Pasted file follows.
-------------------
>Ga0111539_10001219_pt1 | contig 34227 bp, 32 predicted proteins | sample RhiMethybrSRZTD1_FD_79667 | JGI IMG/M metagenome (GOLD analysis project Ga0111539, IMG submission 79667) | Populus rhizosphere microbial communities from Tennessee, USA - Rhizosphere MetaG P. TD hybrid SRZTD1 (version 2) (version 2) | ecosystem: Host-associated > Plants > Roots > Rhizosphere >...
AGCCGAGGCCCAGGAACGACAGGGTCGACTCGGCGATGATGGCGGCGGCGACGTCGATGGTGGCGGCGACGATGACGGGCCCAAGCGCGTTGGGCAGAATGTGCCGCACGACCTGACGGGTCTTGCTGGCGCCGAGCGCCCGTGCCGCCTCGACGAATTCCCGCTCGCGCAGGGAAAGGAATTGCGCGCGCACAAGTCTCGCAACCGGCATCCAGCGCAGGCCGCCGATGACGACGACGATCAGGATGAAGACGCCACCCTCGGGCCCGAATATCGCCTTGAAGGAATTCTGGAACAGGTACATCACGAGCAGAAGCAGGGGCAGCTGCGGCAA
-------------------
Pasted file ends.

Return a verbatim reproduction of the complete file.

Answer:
>Ga0111539_10001219_pt1 | contig 34227 bp, 32 predicted proteins | sample RhiMethybrSRZTD1_FD_79667 | JGI IMG/M metagenome (GOLD analysis project Ga0111539, IMG submission 79667) | Populus rhizosphere microbial communities from Tennessee, USA - Rhizosphere MetaG P. TD hybrid SRZTD1 (version 2) (version 2) | ecosystem: Host-associated > Plants > Roots > Rhizosphere >...
AGCCGAGGCCCAGGAACGACAGGGTCGACTCGGCGATGATGGCGGCGGCGACGTCGATGGTGGCGGCGACGATGACGGGCCCAAGCGCGTTGGGCAGAATGTGCCGCACGACCTGACGGGTCTTGCTGGCGCCGAGCGCCCGTGCCGCCTCGACGAATTCCCGCTCGCGCAGGGAAAGGAATTGCGCGCGCACAAGTCTCGCAACCGGCATCCAGCGCAGGCCGCCGATGACGACGACGATCAGGATGAAGACGCCACCCTCGGGCCCGAATATCGCCTTGAAGGAATTCTGGAACAGGTACATCACGAGCAGAAGCAGGGGCAGCTGCGGCAA